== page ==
British Columbia

B.C. nurse still the strongest woman over 40 in the world

Jennifer Ferguson of Prince George, B.C. is a palliative care nurse, a mother of two — and she can deadlift a car.

Jennifer Ferguson is a palliative care nurse, a mother of 2 — and she can deadlift a car

Jennifer Ferguson with her trainers and her trophy after winning the Female Master's division of the 2017 Strongman competition. (Jennifer Ferguson)

On most days Jennifer Ferguson is working as a palliative care nurse and looking after her two children in Prince George.

Other days she deadlifts a car and claims the title of world's strongest woman over age 40.

Ferguson has just added another championship to her string of wins, claiming the title of World's Strongest Woman (Masters Division) at the Official Strongman Games in Raleigh, North Carolina.

At 42 years old, Ferguson has only been taking part in strength competitions for two years — earning  gold in the Master's division of the North American Strongman Championships in 2015, then going on to claim either the top or runner-up positions in numerous other competitions in B.C., Canada and North America.

To win in Raleigh, Ferguson had to lift metal logs, run with a 500 lb. yoke on her back and deadlift a car as many times as possible in 60 seconds.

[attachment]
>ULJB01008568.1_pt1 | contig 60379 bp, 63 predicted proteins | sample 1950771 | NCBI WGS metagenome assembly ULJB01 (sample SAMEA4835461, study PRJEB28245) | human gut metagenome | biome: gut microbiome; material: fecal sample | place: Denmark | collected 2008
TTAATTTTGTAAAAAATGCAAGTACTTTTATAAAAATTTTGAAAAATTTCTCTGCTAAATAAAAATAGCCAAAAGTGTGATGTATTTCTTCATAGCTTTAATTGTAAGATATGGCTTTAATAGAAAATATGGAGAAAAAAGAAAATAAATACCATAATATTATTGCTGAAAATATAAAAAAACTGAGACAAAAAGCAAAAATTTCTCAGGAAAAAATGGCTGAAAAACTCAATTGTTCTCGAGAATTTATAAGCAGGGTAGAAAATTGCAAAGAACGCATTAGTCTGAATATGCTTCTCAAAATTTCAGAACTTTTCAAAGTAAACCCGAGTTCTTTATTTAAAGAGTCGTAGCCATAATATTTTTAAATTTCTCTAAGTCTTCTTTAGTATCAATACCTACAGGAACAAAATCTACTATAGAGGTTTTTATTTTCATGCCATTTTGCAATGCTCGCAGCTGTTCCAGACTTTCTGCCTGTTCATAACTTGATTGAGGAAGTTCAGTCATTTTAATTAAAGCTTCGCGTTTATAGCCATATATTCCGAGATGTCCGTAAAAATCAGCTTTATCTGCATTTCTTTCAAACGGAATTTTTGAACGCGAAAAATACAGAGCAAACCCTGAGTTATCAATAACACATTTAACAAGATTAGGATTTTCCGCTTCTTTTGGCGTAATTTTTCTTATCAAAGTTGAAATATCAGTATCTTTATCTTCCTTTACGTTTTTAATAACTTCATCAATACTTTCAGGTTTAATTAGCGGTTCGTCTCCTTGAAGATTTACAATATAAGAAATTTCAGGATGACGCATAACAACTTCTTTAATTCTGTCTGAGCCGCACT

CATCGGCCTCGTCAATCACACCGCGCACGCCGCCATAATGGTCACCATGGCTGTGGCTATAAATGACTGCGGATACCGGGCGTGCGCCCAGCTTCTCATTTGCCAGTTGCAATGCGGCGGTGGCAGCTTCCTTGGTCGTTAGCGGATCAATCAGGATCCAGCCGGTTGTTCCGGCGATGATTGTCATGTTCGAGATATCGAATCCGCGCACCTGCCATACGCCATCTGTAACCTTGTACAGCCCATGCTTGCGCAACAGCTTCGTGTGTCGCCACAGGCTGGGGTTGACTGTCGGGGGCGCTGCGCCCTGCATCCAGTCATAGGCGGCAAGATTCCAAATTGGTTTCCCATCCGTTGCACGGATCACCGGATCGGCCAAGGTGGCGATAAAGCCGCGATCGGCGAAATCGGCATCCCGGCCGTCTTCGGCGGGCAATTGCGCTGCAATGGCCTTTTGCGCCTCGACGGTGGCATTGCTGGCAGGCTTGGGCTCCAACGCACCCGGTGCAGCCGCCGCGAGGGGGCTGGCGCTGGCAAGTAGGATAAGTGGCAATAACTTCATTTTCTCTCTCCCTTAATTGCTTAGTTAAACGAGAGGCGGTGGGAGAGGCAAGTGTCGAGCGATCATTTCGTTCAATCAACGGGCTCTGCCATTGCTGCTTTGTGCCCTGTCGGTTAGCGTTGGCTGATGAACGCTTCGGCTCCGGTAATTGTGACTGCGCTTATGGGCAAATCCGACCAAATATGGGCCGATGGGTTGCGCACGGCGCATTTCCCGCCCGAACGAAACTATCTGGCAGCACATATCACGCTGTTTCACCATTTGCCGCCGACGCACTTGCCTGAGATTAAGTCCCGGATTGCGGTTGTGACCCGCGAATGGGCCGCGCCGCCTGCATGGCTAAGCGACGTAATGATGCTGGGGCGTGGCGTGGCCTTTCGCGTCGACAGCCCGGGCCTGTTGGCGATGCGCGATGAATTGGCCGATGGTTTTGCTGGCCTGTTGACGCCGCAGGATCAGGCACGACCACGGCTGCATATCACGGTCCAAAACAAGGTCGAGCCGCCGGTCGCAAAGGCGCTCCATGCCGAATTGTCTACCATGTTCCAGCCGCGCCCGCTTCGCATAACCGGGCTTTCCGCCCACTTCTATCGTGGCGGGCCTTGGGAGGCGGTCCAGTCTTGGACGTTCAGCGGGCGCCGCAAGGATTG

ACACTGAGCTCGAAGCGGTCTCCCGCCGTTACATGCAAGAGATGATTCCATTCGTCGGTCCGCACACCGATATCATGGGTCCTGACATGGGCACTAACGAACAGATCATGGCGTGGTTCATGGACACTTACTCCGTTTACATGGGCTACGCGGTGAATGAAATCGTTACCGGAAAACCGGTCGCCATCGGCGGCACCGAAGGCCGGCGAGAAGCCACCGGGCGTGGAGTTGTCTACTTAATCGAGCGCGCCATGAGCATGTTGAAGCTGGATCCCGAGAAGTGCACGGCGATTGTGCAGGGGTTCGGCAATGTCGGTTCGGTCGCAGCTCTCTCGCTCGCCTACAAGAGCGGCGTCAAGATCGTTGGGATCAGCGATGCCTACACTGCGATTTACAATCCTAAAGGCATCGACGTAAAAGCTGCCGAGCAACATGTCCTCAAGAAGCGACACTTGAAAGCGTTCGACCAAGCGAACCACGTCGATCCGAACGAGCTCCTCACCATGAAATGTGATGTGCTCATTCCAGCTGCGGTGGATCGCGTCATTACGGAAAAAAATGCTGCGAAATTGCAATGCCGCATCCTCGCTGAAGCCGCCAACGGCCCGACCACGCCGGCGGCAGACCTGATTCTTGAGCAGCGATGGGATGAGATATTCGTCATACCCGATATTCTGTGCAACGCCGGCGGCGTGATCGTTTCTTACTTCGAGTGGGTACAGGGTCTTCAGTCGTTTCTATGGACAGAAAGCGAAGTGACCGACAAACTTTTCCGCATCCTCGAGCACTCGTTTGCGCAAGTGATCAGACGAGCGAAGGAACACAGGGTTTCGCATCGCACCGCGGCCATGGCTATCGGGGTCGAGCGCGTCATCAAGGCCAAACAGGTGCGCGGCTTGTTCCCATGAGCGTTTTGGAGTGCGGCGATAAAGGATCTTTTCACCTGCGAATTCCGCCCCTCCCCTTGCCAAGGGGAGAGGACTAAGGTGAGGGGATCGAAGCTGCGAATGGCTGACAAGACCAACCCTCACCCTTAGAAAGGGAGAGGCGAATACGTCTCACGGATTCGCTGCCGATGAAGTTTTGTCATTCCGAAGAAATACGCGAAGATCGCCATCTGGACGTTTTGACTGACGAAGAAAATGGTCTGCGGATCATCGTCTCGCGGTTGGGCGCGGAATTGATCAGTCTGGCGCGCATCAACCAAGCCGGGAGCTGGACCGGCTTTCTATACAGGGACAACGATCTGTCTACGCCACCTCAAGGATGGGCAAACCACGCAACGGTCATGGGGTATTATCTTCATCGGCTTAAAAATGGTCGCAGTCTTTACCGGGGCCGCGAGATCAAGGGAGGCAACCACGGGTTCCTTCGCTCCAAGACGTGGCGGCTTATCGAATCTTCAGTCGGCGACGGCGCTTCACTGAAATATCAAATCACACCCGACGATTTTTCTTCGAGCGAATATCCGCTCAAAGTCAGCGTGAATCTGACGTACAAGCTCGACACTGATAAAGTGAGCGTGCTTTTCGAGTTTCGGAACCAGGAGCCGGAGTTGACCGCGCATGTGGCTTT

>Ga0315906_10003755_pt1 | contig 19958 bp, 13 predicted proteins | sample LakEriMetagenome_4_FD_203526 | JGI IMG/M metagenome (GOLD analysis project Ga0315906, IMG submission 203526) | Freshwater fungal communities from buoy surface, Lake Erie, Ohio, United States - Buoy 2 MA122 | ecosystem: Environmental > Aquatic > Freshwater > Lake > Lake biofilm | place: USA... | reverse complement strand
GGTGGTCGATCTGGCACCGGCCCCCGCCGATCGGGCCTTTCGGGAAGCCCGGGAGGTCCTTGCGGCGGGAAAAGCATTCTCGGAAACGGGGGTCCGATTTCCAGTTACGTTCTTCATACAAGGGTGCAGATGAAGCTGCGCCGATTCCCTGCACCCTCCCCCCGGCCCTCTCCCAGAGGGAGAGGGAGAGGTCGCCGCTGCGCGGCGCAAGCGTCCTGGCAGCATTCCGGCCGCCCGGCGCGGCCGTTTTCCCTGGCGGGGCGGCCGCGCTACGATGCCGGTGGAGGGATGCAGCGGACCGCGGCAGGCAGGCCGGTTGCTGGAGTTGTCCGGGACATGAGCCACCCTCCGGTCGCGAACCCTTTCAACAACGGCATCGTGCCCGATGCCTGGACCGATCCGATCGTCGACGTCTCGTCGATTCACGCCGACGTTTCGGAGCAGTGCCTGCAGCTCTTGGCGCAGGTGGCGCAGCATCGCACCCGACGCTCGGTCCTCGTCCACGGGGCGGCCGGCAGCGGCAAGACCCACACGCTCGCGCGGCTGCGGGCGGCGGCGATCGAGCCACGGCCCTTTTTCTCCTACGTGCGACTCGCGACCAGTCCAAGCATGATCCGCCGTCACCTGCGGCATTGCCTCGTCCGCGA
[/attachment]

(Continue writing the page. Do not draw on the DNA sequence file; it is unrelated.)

"I was thrilled," Ferguson said of claiming the top spot.

"I went in with the goal of making the top 10, so obviously went way over my own expectations."

Ferguson credited much of her success to Mike and Tara Webber, who run the Prince George gym where she trains.

"When Mike asked me to start training with the XConditioning power team two years ago, I never would have dreamed that this is where I'd end up," she wrote in an Instagram post announcing her win.

"These two have worked with me to make me stronger physically, mentally and emotionally and have helped me to become the athlete that I am today. None of this would have been possible without them."

With files from Jordan Tucker

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